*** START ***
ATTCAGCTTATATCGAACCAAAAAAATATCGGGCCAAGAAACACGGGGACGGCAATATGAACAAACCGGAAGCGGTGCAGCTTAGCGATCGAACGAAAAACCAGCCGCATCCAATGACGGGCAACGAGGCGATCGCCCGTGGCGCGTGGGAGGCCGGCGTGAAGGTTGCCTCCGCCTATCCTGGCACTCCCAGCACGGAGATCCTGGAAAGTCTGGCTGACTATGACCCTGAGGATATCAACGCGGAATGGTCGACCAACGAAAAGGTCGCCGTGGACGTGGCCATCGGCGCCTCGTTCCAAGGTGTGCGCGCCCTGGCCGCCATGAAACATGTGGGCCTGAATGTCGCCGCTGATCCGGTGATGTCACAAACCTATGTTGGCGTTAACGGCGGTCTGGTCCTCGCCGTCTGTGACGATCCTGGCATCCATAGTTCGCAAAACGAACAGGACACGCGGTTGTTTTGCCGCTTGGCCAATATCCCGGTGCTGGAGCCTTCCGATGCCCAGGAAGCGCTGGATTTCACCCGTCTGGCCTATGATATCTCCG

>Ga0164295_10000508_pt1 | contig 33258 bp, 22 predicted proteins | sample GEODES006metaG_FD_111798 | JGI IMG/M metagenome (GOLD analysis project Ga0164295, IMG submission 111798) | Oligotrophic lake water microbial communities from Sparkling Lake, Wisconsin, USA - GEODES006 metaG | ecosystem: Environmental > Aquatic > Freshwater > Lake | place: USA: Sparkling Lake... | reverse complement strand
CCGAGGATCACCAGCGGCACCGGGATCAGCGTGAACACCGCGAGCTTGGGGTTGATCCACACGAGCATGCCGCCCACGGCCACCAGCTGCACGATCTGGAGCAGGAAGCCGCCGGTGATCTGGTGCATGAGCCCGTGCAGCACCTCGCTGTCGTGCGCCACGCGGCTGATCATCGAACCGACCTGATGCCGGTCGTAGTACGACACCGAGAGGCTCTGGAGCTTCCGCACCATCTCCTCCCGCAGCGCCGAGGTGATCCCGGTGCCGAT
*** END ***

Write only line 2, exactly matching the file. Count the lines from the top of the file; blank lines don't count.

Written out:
>Ga0164295_10000508_pt1 | contig 33258 bp, 22 predicted proteins | sample GEODES006metaG_FD_111798 | JGI IMG/M metagenome (GOLD analysis project Ga0164295, IMG submission 111798) | Oligotrophic lake water microbial communities from Sparkling Lake, Wisconsin, USA - GEODES006 metaG | ecosystem: Environmental > Aquatic > Freshwater > Lake | place: USA: Sparkling Lake... | reverse complement strand